Almost a year and a half later, on January 21, 2004, the Ontario Superior Court Justice quashed the warrant and order on the basis of the Charter’s protection of freedom of expression.  This ruling was overturned by a unanimous three-judge Ontario Court of Appeal on Leap Day four years later.  The Supreme Court of Canada agreed to hear the appeal and rendered a final decision some nine years after McIntosh received the first confidential contact.

Supreme Court of Canada Decision

Section 2(b) of the Charter of Rights protects the freedom of expression, including freedom of the press.  News gathering is an inherent part of news publishing.  However, today anyone can be a journalist and publisher.  There are many news-gathering techniques and it is unreasonable that every technique be protected in the Constitution.  Accordingly, confidentiality of sources is not automatically protected. Yet, the law must provide immunity from compelled disclosure of secret source identities in some situations.

A case-by-case analysis must be followed.  The four elements required to establish privilege for a journalist and confidential source are:

  1. the communication must originate in a confidence that the identity of the informant will not be disclosed;
  2. the confidence must be essential to the relationship in which the communication arises;
  3. the relationship must be “sedulously fostered” in the public interest; and
  4. in the case at hand the public interest served by protecting the public identity of the informant from disclosure outweighs the public interest in identifying the informant.

The Supreme Court of Canada was satisfied the National Post had met the first three criteria, but not the fourth.  The document and envelope were not mere pieces of evidence but the very essence (actus reus) of the alleged crime.  The Court dismissed the appeal and ruled (8-1) the warrant and assistance order were properly issued.  The National Post had to deliver the document and envelope to the RCMP, even if this might reveal the identities of X and Y.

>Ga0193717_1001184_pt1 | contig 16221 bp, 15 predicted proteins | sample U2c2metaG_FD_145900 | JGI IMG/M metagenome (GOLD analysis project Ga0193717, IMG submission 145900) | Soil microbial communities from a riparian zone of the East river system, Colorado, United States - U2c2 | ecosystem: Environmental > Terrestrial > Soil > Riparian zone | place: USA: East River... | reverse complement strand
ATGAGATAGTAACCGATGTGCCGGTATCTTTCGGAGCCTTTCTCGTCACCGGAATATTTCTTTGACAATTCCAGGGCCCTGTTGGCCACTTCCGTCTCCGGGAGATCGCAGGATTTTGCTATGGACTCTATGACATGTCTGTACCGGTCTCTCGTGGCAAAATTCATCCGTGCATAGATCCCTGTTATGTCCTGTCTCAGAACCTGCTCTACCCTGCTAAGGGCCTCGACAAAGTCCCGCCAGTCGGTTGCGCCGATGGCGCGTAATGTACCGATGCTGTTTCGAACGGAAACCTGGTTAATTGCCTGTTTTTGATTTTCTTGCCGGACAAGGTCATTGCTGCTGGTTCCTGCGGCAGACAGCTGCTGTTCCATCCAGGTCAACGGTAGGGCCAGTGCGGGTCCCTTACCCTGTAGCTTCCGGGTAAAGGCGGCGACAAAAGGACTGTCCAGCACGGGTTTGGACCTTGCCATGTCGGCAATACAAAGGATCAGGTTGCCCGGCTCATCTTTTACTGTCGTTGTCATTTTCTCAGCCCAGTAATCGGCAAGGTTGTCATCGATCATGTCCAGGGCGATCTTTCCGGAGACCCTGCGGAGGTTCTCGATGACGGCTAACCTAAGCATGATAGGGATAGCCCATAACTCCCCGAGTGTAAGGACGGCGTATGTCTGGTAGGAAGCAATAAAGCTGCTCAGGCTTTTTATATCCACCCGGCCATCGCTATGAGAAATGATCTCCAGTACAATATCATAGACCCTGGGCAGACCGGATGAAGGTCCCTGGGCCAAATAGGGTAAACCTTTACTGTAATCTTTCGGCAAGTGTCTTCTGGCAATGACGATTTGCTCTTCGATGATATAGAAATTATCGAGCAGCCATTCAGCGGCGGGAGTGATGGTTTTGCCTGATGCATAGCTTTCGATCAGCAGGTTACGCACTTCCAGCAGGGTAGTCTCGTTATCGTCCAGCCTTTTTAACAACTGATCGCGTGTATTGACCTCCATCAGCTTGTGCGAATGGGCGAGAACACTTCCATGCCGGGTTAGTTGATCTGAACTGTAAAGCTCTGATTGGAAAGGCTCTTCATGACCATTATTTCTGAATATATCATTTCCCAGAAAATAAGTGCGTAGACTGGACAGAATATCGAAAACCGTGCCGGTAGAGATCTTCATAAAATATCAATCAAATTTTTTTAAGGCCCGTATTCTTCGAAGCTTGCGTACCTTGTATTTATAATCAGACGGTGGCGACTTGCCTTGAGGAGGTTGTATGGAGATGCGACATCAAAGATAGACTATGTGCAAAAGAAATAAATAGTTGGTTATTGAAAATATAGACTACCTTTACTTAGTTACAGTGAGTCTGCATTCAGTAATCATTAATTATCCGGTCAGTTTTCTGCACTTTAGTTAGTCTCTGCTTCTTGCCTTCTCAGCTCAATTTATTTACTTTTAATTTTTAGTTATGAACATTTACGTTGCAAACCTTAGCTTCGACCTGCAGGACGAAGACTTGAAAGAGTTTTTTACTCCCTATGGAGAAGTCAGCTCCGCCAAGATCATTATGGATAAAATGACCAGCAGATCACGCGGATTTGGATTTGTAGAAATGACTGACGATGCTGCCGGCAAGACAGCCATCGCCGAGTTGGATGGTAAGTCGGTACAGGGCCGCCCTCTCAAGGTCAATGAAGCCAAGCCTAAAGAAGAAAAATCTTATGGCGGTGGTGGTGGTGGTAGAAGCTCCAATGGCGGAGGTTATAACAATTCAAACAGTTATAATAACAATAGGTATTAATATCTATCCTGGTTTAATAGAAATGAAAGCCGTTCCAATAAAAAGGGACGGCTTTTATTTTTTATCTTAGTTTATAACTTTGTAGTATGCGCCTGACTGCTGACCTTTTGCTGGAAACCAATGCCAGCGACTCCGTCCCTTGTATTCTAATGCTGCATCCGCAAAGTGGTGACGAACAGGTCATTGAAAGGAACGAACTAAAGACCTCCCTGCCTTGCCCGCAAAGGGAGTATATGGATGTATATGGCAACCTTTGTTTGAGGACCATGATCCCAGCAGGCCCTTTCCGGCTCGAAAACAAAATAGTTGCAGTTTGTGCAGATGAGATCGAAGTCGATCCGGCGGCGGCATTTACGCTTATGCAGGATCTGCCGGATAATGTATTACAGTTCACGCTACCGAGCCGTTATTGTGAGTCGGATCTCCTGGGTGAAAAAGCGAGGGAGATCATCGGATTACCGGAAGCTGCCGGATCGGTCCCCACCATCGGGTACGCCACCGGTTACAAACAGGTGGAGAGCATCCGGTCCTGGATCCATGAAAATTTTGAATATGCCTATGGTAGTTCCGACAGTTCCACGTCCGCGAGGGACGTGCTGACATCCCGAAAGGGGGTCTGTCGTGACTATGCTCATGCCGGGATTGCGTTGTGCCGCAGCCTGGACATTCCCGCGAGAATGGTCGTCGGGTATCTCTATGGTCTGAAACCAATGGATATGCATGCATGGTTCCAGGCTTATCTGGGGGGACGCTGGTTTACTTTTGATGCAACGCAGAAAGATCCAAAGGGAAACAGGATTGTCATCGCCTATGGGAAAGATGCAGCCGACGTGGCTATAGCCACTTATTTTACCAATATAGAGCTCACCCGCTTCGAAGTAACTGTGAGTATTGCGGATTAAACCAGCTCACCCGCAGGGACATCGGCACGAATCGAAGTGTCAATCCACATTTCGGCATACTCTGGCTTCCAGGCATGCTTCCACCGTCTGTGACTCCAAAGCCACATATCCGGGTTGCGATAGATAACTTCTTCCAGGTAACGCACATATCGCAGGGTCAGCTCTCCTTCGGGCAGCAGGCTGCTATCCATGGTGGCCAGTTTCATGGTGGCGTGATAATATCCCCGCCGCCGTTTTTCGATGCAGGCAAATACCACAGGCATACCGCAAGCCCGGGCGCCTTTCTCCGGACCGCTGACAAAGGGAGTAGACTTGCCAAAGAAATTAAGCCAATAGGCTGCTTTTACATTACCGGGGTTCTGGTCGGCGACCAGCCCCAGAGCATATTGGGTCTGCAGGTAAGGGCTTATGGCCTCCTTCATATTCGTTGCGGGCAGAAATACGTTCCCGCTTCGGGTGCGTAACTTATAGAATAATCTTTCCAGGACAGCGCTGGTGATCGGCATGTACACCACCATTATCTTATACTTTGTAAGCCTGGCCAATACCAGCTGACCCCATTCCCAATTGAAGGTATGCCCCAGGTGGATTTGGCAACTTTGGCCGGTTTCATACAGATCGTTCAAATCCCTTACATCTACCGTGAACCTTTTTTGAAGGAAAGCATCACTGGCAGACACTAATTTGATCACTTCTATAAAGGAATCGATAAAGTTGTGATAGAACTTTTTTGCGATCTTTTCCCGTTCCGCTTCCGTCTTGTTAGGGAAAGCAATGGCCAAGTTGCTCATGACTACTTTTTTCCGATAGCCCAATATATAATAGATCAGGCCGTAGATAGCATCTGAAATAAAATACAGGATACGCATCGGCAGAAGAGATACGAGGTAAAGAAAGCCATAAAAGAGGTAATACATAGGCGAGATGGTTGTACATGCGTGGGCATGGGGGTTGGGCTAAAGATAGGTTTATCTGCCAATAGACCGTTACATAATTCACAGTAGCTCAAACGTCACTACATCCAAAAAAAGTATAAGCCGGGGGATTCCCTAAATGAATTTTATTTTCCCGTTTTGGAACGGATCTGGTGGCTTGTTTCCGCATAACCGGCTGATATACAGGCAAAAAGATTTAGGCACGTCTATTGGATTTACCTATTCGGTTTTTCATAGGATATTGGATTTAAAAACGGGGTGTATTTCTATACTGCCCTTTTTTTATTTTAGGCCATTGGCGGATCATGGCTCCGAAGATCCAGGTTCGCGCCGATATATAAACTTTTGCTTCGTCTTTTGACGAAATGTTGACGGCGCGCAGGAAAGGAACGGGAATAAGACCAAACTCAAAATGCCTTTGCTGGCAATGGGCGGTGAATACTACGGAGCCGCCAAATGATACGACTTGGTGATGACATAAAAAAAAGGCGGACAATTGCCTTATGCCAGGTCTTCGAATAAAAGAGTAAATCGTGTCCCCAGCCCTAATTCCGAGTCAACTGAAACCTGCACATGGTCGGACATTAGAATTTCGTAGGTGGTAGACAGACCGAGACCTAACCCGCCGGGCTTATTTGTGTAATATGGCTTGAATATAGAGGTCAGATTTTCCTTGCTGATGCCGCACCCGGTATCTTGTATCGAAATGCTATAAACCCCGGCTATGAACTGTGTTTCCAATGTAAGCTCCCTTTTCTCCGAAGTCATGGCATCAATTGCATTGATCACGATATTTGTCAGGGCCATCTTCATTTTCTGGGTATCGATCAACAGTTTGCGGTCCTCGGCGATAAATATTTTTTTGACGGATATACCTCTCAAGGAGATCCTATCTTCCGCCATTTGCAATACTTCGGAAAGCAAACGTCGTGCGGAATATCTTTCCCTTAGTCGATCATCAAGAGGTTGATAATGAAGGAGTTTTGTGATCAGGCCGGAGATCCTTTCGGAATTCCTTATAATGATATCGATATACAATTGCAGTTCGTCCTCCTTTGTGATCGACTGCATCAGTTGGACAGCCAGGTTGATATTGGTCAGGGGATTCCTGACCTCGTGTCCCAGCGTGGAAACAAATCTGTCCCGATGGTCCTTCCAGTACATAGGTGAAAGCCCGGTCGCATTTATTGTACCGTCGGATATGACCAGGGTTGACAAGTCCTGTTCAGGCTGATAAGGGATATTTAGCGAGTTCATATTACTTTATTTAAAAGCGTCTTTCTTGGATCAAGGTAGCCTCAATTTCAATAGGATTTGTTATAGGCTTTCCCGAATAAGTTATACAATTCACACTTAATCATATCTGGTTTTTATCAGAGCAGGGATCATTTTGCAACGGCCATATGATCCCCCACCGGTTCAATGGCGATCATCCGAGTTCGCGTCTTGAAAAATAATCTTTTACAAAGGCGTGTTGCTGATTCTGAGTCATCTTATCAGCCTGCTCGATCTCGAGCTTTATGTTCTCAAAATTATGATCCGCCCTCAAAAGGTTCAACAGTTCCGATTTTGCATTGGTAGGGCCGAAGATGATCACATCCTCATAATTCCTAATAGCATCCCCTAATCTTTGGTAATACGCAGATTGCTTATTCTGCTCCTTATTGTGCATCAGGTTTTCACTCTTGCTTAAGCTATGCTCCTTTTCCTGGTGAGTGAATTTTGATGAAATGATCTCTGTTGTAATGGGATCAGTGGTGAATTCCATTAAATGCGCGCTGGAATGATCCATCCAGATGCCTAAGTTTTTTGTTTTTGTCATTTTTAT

Today, journalists cannot guarantee anonymity for their sources because the courts will make the final call by applying this criteria.

Where Are They Now?

Chretien has long retired from politics.  Andrew McIntosh left the National Post during this litigation that had put his career on hold in Canada.  He moved to Sacramento, California in 2005 to work for the Sacramento Bee newspaper.  He now is an investigative editor in Montreal for QMI News Agency with whom he won a journalistic award in 2012.

In the end, we believe the Supreme Court of Canada made the wrong call.  The high cost and effort of nine years of procedural wrangling was the main practical legacy of this case.  The matter died.  X’s identity was never disclosed to the public.  No crime of forgery was ultimately charged.  Freedom of the press lost ground and journalism in Canada became slightly more tentative.

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Peter Bowal is a Professor of Law and Allison Seto is a graduate of the Haskayne School of Business, at the University of Calgary in Calgary, Alberta.

Authors:

Peter Bowal
Peter Bowal
Peter Bowal is a Professor of Law at the Haskayne School of Business, University of Calgary in Calgary, Alberta.
 

Allison Seto